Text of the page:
ANALYSIS: China’s government might have a better time getting its perspective out if these briefings were more frequent. Keeping them monthly, on the other hand, allows them to prepare to answer only the questions they really want to. I’m probably closer to Geng on this (narrow) history question, but Medeiros put it better later: “let history be history, but be mindful of it.”

BAD OPTIONS
Chinese analysis: China–U.S. military competition in the Pacific a lose-lose, but plenty of possible smaller conflicts

Large-scale competition between China and the United States in the Pacific reminiscent of that between Japan and the United States in the mid-20th century would mean everyone loses, according to an analysis on Sina’s military channel. (There is a pretty good English version.) Nonetheless, the article goes through potential flashpoints and outlines the challenges Chinese forces would likely face. Those flashpoints include Taiwan, the South China Sea, the Senkaku/Diaoyu Islands, a North Korea contingency, and island defense in the South China Sea. The article also summarizes “counter-intervention” (反介入) and island chain tactical issues.

ANALYSIS: The writer is very clear that U.S.–China differences are relatively limited, and the strategic landscape is very different, compared with what here is deemed the natural analog, the U.S.–Japan conflict in World War II. What’s interesting is an apparent sense that China still might be able to wring out some small victories (with significant difficulty) while avoiding escalation.

ABOUT U.S.–CHINA WEEK

U.S.–China Week is a weekly news and analysis brief that covers important developments in U.S.–China relations and features especially insightful or influential new policy analysis.

Graham Webster is a research scholar and senior fellow at Yale Law School’s China Center, where he focuses on U.S.–China diplomatic, security, and economic relations through research and Track II dialogues. A full bio is available here.

Disclaimer: Opinions expressed here are my own (and I reserve the right to change my mind).

Subscription to U.S.–China Week by clicking here or e-mailing me is free and open to all, and an archive of past editions appears at my long-running website on U.S.–East Asia politics, Transpacifica.

Contact: Follow me on Twitter at @gwbstr. Send e-mail to mail@gwbstr.com.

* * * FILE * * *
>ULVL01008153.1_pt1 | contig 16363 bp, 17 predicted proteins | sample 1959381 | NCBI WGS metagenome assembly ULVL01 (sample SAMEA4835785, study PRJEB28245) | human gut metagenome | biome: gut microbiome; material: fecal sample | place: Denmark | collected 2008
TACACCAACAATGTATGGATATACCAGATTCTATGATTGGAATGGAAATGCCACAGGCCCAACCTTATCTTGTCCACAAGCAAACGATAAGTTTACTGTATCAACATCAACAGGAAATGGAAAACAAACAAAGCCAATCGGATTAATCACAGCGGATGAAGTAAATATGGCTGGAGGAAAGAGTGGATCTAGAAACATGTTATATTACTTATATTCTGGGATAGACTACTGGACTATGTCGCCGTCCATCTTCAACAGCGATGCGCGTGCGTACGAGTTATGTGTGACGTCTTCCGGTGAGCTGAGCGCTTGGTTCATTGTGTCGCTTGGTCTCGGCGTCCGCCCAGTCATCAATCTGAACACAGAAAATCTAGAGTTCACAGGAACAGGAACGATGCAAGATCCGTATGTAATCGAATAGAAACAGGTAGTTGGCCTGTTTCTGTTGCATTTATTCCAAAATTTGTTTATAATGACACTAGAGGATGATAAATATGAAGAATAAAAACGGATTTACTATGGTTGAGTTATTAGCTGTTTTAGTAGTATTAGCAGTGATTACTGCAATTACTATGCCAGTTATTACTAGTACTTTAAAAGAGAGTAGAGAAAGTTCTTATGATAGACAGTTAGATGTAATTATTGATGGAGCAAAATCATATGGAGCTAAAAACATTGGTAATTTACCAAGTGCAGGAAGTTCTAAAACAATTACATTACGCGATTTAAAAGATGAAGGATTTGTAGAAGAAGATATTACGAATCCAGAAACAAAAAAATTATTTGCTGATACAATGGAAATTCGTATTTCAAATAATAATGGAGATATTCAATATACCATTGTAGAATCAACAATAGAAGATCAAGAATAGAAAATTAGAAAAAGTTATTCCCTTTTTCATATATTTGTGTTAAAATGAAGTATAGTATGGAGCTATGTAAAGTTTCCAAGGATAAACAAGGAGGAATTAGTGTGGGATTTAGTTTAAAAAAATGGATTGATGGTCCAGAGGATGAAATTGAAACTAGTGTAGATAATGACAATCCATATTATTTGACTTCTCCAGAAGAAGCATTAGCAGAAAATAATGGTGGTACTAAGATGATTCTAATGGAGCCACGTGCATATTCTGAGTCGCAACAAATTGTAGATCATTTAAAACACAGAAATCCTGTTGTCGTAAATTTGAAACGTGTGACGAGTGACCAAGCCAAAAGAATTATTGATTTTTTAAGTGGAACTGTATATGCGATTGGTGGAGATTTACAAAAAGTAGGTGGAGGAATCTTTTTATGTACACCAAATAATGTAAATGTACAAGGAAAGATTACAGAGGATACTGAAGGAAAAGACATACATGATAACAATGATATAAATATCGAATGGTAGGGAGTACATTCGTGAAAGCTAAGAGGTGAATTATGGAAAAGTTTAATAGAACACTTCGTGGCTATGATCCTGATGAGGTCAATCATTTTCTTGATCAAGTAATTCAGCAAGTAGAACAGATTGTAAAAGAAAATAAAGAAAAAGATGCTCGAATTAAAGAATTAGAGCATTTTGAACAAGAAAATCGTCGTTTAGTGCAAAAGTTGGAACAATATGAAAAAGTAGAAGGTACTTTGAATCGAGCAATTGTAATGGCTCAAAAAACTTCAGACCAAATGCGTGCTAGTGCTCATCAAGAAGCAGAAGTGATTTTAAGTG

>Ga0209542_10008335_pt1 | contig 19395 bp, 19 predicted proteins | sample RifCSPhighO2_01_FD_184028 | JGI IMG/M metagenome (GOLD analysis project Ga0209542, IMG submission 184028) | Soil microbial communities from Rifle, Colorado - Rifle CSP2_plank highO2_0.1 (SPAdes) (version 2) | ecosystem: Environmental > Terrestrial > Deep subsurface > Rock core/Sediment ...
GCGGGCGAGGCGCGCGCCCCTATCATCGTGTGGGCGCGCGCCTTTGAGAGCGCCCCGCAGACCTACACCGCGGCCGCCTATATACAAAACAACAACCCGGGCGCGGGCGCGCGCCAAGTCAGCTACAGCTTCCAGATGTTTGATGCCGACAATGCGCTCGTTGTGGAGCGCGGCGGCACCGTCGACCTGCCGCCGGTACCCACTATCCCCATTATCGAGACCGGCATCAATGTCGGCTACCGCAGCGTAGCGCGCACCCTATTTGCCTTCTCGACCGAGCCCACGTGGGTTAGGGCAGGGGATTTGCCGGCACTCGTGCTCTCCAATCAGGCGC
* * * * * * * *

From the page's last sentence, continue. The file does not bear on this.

Posted in Newsletter

U.S.–China Week Issue 2: Abe in U.S., cyber strategy, realism vs. reality, and investment moves (2015.04.27)

Much of the action in U.S.–China relations this week comes in connection to the ongoing U.S. visit by Japanese Prime Minister Shinzo Abe, during which the United States and Japan have already released new defense guidelines (joint statement; full text) and Abe is expected to address a joint session of Congress. From military affairs to trade negotiations and Abe’s stance on history, this is an excellent reminder that no international relationship is exclusively bilateral—least of all the one between China and the United States.

As always: Please encourage interested friends and colleagues to subscribe to the list. (A hearty welcome to more than 50 distinguished new subscribers since last week!) You can find a copy of this issue at Transpacifica.net. That’s the best link to share on social media. Please send your comments, quibbles, and suggestions to mail@gwbstr.com.

TRIANGULAR TIES
Pomp and pragmatism as Abe visits U.S.: Nerves over history as alliance retools for China’s rise and global security

If Japanese Prime Minister Shinzo Abe read the U.S. press before arriving Sunday, he might have expected a cool welcome. In a typical statement, a NYT editorialdeclared, “the success of the visit also depends on whether and how honestly Mr. Abe confronts Japan’s wartime history.” FT writes: “Washington should not back him under all circumstances. That is especially true when it comes to relations with China.” Abe met Chinese President Xi Jinping Wednesday, perhaps signaling a fragile “new positivity,” and Chinese reactions to the new U.S.–Japan defense guidelines are yet to emerge. (Adam Liff has written an excellent background brief on the guidelines.)

ANALYSIS: U.S. wariness of Abe is not just about history. Long before the Obama team went to battle with Congress over the Trans-Pacific Partnership, they started a tough negotiation with Japan. Many U.S. policymakers support Abe, though, because he is willing to move Japan toward sharing more of the regional security burden. Both governments need to manage their actions and statements to live up to the ideal of a stability-promoting alliance. Real stability would necessarily involve understanding and cooperation among China, Japan, and the United States.

SOUTH CHINA SEA
ASEAN warns island building ‘may undermine peace'; Japan law may allow it to supply U.S. ships in the region